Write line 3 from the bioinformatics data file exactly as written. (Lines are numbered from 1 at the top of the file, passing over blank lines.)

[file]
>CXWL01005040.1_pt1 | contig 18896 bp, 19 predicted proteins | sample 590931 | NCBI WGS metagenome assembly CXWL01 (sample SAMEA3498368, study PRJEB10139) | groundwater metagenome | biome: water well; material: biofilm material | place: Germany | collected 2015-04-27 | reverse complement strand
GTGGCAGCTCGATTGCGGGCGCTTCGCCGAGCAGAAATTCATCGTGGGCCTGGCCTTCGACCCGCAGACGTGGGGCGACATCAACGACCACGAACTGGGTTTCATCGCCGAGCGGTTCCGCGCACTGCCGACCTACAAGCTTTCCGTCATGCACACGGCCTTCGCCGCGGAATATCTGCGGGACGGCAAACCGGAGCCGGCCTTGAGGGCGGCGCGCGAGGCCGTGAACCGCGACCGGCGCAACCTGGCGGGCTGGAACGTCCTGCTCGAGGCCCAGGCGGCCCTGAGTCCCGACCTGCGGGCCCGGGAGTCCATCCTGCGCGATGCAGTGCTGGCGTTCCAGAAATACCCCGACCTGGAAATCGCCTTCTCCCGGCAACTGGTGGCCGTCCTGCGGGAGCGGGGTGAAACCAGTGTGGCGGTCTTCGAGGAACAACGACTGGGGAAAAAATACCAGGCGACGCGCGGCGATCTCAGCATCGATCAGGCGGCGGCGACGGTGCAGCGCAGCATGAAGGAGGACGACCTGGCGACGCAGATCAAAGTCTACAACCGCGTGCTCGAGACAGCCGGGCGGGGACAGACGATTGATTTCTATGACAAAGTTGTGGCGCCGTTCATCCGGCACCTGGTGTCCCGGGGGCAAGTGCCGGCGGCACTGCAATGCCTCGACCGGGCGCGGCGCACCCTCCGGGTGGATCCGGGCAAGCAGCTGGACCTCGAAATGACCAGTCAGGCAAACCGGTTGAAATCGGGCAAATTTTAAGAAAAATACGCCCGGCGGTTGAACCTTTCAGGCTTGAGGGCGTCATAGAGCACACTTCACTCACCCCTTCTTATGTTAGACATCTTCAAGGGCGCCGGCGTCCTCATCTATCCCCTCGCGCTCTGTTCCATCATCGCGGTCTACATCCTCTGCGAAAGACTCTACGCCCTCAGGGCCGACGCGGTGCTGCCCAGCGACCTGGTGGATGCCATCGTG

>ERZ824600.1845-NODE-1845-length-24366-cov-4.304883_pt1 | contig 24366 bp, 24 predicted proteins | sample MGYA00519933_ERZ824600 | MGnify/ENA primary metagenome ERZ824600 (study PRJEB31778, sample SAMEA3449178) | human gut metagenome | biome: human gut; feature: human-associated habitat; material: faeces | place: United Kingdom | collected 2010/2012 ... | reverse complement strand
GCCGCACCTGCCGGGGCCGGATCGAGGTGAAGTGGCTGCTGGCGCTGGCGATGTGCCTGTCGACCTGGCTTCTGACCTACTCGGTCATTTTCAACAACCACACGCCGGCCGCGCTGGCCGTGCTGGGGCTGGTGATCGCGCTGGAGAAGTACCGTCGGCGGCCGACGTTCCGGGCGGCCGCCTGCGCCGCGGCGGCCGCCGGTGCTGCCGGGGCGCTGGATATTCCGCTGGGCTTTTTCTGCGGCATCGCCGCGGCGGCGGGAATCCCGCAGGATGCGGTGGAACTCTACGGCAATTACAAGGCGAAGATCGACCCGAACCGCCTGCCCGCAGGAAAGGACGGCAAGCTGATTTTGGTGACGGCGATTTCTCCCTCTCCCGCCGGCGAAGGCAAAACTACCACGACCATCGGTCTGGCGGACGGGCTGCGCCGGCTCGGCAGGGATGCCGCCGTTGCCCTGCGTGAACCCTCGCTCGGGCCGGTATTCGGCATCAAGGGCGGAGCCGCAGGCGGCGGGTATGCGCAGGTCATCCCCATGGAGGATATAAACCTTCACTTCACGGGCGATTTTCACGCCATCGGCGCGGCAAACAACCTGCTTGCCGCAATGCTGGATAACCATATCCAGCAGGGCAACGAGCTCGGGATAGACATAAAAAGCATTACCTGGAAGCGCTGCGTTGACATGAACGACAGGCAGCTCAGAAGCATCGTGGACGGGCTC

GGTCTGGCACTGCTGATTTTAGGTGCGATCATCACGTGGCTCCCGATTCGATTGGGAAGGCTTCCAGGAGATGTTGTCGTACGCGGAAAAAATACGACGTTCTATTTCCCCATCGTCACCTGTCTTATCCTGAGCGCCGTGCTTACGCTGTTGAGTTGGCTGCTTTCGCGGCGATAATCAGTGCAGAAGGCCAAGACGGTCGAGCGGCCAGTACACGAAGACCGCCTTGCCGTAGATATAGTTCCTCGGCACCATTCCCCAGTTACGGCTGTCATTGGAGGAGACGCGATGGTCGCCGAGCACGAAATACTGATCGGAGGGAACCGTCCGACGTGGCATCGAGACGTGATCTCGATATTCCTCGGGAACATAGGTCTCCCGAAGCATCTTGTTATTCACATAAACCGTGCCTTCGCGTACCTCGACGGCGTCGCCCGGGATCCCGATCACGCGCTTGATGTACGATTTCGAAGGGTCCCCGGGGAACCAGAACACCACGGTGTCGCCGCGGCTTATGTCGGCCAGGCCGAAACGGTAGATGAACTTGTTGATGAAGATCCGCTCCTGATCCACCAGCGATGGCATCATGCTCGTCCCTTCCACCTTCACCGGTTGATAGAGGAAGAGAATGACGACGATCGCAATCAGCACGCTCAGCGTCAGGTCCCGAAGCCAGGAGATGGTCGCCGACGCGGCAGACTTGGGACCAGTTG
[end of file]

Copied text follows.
>ERZ824600.1845-NODE-1845-length-24366-cov-4.304883_pt1 | contig 24366 bp, 24 predicted proteins | sample MGYA00519933_ERZ824600 | MGnify/ENA primary metagenome ERZ824600 (study PRJEB31778, sample SAMEA3449178) | human gut metagenome | biome: human gut; feature: human-associated habitat; material: faeces | place: United Kingdom | collected 2010/2012 ... | reverse complement strand